Witt: time for football, not tiny controversies

Austin Witt, staff writer

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The most-watched game on television, the Super Bowl, will be played in just a few days yet the buzz has hardly ben about the actual game. The scandalous “Deflate-Gate”, which refers to the New England Patriots allegedly cheating in AFC Championship game, has been stealing the spotlight in the sports world.

The accusation suggests that 11 of the 12 footballs that the Patriots used in the first half were deflated to around 11.5 psi instead of the league-standard 12.5 psi. This slight deflation would have made the balls easier to throw and catch for the team but the margin of difference would be nearly unnoticeable.

Although organization leaders such as head Coach Bill Belichick and star quarterback Tom Brady have adamantly denied the accusations, the league has launched a full-scale investigation of the game, not to mention the intense scrutiny the media is giving.

It is just silly that such a miniscule violation of the league rules is getting so much attention. People need to keep in mind that the Patriots won that game 45-7. A team such as the Patriots who are widely recognized as one of the greatest dynasties of all time does not win football games because they give themselves slight advantages. They win football games, especially games with a 45-7 score, because they consistently build versatile, elite football teams.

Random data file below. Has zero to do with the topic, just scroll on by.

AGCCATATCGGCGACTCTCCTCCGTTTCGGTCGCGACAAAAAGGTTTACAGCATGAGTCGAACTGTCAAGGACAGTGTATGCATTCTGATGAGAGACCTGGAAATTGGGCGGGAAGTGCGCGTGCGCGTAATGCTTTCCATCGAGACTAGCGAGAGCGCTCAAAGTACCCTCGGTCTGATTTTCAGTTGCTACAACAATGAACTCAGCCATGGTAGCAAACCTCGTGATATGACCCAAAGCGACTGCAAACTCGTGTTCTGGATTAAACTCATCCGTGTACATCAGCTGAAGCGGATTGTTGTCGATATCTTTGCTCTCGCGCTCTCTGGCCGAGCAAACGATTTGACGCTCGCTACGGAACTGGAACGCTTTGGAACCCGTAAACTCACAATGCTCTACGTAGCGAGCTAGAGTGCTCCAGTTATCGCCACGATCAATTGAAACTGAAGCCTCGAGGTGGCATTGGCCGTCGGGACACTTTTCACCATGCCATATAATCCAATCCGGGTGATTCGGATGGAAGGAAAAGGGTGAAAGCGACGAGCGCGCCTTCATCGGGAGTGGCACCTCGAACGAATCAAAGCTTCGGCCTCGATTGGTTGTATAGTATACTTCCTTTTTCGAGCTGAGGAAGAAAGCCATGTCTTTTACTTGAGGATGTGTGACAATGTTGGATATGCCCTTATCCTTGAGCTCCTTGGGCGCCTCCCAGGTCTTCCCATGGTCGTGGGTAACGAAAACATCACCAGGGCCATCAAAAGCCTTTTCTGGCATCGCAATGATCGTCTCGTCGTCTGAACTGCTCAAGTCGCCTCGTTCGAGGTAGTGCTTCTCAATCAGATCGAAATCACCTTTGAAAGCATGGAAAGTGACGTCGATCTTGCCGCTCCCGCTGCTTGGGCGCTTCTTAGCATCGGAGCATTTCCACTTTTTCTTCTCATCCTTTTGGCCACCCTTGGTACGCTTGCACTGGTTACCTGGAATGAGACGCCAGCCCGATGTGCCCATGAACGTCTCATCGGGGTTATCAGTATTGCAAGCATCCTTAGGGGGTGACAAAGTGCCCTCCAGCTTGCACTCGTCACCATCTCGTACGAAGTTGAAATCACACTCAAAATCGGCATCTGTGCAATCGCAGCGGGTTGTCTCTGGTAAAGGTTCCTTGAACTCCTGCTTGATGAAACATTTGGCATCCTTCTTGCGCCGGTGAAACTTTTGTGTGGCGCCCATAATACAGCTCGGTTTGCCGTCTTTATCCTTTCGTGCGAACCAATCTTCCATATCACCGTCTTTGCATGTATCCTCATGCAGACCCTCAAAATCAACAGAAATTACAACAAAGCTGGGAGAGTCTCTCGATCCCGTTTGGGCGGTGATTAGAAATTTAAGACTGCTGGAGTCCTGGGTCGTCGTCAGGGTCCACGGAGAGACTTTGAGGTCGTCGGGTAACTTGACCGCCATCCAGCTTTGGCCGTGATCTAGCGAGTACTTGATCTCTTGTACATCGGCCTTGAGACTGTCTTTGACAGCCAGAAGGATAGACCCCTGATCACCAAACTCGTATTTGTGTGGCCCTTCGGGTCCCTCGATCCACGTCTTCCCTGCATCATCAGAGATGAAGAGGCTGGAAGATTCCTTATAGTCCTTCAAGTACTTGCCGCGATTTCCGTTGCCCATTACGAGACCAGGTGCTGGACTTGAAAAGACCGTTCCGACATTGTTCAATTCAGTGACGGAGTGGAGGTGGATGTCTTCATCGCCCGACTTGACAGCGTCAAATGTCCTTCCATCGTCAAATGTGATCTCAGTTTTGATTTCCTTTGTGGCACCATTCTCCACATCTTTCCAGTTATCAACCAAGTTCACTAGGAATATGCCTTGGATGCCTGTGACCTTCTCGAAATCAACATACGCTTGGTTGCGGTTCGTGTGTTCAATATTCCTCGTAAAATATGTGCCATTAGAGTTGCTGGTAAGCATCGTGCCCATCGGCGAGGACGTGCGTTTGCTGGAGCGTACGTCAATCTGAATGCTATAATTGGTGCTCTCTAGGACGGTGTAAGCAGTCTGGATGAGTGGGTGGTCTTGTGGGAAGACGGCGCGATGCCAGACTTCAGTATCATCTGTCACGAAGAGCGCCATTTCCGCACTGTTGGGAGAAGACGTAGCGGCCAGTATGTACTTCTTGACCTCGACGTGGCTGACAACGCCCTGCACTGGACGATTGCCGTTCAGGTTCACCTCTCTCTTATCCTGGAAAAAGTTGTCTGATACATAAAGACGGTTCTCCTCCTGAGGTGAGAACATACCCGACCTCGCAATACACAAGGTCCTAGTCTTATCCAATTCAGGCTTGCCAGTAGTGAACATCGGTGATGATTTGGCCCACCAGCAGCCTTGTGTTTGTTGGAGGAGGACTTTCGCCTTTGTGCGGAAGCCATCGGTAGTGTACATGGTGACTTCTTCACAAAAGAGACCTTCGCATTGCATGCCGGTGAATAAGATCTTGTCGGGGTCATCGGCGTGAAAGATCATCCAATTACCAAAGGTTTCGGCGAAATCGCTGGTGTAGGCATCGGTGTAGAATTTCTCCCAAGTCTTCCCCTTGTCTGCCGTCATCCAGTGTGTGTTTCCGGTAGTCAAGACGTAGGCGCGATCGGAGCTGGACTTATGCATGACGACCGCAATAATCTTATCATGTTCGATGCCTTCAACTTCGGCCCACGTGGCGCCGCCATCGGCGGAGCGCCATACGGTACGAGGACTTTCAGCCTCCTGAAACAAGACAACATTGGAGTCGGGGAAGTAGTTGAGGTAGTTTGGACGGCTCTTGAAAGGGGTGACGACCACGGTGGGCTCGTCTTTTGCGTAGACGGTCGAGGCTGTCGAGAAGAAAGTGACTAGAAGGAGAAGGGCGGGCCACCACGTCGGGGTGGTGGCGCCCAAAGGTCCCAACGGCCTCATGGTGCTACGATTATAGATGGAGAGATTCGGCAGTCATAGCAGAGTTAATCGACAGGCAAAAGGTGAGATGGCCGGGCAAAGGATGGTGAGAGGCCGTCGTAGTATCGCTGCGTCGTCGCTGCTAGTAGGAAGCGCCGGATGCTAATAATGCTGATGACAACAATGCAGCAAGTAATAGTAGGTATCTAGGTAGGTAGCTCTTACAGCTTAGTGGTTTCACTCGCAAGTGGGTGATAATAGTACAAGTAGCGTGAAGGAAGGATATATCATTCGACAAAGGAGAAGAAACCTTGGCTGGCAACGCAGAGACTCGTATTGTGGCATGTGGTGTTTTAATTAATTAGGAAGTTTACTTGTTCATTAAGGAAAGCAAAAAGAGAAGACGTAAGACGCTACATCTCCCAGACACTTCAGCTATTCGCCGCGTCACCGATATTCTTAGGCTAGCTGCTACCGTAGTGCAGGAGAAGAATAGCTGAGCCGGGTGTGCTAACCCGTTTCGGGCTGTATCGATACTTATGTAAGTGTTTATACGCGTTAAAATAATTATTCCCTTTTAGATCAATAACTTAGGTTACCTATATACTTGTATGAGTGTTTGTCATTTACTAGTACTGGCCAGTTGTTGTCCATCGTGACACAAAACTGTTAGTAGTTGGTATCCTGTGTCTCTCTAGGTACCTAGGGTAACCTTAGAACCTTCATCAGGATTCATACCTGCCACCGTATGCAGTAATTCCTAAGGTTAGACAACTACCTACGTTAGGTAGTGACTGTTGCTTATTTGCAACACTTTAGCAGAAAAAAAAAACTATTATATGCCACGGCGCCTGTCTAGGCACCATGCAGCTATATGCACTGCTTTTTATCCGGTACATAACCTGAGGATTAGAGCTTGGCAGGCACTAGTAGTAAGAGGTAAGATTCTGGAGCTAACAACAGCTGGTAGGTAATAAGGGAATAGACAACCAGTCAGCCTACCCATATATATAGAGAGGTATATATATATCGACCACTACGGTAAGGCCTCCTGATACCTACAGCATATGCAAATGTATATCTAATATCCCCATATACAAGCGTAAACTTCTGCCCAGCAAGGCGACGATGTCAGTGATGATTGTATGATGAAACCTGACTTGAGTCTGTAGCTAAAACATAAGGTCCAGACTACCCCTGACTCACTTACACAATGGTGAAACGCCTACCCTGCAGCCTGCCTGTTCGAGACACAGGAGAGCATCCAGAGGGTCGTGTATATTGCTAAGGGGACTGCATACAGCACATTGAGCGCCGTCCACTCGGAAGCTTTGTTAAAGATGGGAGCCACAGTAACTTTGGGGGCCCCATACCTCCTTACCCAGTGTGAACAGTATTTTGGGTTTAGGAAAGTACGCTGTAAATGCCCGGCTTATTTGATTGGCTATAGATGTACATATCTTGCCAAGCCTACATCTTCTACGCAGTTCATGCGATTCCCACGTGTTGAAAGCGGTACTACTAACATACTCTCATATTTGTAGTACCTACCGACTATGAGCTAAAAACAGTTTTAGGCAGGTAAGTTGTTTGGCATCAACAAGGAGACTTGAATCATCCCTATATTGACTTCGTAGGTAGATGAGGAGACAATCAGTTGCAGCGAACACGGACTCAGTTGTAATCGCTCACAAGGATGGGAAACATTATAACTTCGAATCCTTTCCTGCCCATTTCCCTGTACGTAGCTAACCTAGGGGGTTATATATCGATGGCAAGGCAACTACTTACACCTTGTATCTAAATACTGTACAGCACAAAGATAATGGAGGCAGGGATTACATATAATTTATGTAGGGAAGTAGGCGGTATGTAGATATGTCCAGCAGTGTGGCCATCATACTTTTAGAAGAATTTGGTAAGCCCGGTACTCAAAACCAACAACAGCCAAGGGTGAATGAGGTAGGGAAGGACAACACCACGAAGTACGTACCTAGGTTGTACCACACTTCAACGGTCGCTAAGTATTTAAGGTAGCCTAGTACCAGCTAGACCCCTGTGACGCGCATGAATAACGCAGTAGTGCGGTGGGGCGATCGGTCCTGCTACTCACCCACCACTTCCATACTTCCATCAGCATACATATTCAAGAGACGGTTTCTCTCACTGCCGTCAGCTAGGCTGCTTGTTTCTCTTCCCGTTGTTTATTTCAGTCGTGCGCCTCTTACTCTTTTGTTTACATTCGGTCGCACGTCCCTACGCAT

I understand that the Patriots have cheated before. It is understandable that the league would into this issue to make sure that the Patriots weren’t breaking any rules; but giving this subject such dominant media coverage is blasphemous to sports fans.

Keep in mind that Brady threw completed just 11 of 21 passes and threw an interception in the first half with the supposedly deflated balls. When using the regular balls, he only missed two targets and connected for two touchdowns so basically the deflated balls were a disadvantage for him.

At this point, the fans only care about the Super Bowl. Obviously the better team won in the AFC Championship so this madness over 1 psi of a football should just be ignored for the most part. We (the fans) want to know about he mismatches with Seattle’s small defensive line and the New England’s legendarily consistent offensive line. We want to know whether the Patriots will rely on their elite quarterback to win the game or their potent balance of rushers.

Fans just want a good game. This dilemma has been blown way out of proportion.

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Witt: time for football, not tiny controversies